(Originally posted on Facebook 1/23/11)
I thought I was being visited by a ghost. I asked my 12-year old to write a draft of some essay for his school and all of a sudden it hit me. I cannot believe what I was staring at.
Maura had all these note pads, scribbles and lists all over the place -- phone numbers, grocery lists, call back notes, etc. I compiled a book full of them and although I'm used to seeing her handwriting over the years, pasting every single one of those notes on this blank book made me realize how unique her penmanship was -- part print, part cursive, beautiful. Only a spouse or a parent would appreciate the way she wrote. So it took a little over a month to gather all these notes and I just realized how I already miss her little post-it notes and scribbles and how I am going to miss her handwriting. Until I reviewed my son's draft that night.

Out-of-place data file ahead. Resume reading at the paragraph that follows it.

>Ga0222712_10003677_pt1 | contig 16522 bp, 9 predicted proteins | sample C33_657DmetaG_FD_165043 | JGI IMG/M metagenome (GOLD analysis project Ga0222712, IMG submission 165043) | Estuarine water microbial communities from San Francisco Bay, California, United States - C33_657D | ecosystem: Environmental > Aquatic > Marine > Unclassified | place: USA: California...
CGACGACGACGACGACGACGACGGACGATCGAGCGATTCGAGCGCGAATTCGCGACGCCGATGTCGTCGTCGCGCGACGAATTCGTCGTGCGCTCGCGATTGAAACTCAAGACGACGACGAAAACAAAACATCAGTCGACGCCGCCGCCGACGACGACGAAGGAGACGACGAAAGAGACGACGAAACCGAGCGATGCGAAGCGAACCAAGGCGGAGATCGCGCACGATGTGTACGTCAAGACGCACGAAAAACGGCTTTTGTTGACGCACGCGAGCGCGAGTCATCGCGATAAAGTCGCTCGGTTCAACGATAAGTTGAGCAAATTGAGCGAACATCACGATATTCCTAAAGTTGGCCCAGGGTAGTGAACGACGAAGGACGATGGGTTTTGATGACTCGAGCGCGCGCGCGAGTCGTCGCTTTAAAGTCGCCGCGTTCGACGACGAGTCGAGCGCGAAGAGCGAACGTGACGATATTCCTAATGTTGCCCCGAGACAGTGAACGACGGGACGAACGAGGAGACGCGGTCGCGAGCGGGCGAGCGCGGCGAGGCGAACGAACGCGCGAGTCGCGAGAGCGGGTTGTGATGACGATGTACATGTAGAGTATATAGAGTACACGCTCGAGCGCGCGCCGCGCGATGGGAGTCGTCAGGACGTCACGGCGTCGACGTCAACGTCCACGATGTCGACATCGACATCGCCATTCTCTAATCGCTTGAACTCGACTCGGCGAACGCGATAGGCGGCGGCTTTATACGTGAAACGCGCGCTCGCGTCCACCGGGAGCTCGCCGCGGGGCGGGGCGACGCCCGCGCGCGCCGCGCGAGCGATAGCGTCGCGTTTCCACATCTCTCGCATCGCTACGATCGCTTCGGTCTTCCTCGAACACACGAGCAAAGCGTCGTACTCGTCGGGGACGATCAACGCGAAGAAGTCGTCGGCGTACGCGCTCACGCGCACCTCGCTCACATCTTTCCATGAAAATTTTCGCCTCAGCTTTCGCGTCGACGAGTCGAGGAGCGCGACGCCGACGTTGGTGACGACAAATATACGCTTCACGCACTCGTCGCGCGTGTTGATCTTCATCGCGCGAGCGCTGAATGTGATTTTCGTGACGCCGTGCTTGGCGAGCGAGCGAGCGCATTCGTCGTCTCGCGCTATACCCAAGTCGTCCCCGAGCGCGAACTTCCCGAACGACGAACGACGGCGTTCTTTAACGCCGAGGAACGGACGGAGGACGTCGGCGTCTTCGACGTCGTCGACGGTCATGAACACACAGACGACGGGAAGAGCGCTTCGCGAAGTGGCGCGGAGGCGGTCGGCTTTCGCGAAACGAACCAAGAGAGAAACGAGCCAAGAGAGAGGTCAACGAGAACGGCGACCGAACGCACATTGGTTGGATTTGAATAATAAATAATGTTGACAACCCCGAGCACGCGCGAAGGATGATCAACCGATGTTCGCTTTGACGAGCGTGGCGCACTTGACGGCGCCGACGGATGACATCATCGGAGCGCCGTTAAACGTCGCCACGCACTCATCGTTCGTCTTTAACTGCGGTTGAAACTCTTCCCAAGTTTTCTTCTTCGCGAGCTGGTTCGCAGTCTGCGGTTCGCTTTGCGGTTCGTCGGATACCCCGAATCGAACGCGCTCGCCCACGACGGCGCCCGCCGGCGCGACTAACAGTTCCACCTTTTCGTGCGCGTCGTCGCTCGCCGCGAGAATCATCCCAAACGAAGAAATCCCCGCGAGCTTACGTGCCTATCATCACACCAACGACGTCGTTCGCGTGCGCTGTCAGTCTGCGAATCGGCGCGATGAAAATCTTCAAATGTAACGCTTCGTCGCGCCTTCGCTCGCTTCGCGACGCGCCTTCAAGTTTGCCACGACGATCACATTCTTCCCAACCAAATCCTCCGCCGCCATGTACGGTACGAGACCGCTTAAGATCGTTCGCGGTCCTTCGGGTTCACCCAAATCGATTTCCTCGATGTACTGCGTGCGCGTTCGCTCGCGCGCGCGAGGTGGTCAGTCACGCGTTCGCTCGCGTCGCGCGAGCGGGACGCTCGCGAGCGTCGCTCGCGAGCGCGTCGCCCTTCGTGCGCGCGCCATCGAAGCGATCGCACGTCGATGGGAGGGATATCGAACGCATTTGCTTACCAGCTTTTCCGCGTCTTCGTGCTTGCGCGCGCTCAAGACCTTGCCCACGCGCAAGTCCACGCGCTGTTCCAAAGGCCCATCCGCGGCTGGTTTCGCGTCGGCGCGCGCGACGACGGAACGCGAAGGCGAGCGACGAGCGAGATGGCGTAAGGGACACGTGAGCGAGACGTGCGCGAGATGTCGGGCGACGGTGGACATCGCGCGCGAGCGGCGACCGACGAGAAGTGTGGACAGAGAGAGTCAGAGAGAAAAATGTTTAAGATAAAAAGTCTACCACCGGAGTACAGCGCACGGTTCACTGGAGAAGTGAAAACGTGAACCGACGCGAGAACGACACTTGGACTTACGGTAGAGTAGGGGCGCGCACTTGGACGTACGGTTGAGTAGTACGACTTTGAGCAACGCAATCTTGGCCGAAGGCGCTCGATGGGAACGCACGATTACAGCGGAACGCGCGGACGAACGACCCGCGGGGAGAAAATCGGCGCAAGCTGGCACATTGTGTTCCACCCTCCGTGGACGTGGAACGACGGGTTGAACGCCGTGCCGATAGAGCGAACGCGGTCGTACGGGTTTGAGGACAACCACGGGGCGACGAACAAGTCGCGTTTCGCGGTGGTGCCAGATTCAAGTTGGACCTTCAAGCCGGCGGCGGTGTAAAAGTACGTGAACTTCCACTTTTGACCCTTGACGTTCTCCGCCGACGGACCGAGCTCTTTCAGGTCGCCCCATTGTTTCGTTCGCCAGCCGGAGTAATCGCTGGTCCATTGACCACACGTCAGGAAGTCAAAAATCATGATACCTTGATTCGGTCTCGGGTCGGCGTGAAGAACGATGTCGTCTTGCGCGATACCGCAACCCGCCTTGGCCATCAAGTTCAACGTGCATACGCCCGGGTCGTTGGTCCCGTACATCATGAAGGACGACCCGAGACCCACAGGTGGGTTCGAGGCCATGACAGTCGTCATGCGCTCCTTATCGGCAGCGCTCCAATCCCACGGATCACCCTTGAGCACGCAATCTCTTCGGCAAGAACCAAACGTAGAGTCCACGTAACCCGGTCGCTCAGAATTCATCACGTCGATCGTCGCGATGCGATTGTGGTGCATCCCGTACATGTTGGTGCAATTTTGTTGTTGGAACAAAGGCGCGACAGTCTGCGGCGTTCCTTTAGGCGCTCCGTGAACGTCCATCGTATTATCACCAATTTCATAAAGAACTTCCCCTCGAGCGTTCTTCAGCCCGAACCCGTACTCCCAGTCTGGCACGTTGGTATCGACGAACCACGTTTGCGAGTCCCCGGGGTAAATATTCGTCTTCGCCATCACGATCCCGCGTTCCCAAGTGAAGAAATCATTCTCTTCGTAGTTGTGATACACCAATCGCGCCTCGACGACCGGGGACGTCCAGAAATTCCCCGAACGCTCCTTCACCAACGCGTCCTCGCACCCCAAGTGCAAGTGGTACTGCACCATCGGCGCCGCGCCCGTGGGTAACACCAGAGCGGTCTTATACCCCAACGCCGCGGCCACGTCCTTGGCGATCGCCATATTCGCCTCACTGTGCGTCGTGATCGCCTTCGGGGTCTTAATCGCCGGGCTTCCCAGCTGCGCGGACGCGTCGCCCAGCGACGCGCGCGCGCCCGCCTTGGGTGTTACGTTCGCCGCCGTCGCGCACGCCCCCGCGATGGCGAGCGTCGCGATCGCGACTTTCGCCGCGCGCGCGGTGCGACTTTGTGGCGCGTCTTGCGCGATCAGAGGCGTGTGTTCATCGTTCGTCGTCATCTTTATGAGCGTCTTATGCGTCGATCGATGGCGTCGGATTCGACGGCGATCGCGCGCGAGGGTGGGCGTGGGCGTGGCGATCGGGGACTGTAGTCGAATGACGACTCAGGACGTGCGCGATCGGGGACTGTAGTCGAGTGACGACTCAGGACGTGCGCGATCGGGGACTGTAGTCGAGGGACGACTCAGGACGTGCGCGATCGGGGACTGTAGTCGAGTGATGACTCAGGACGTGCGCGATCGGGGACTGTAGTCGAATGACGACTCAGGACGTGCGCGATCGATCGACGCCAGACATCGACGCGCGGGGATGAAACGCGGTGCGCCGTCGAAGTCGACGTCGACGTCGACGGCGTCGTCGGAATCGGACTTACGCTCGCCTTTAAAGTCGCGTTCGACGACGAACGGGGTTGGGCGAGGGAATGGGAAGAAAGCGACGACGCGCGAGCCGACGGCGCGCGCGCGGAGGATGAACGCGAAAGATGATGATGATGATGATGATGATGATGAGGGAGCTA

I don't know if it was one of those postcards from beyond but here's the rest of this anecdote. My eldest is not as good as speller as his younger sibling so I found a couple misspelled words. I asked him to please fix the spelling errors. I told him to write down the correct spelling on a separate sheet. And as he was writing, that's when I just froze staring at the paper like I saw a ghost. The way he formed his letters is every bit just like his mother. Not only was his penmanship identical but his penstrokes like the tail of an "a" are every bit handed down maternally as I've observed countless times over the years.
So, I really don't know if there is a biological explanation but I definitely am very interested if there is any research on handwriting as an inherited trait. I suppose traits passed on to offsprings is just nature's way of ensuring continuity of the genes.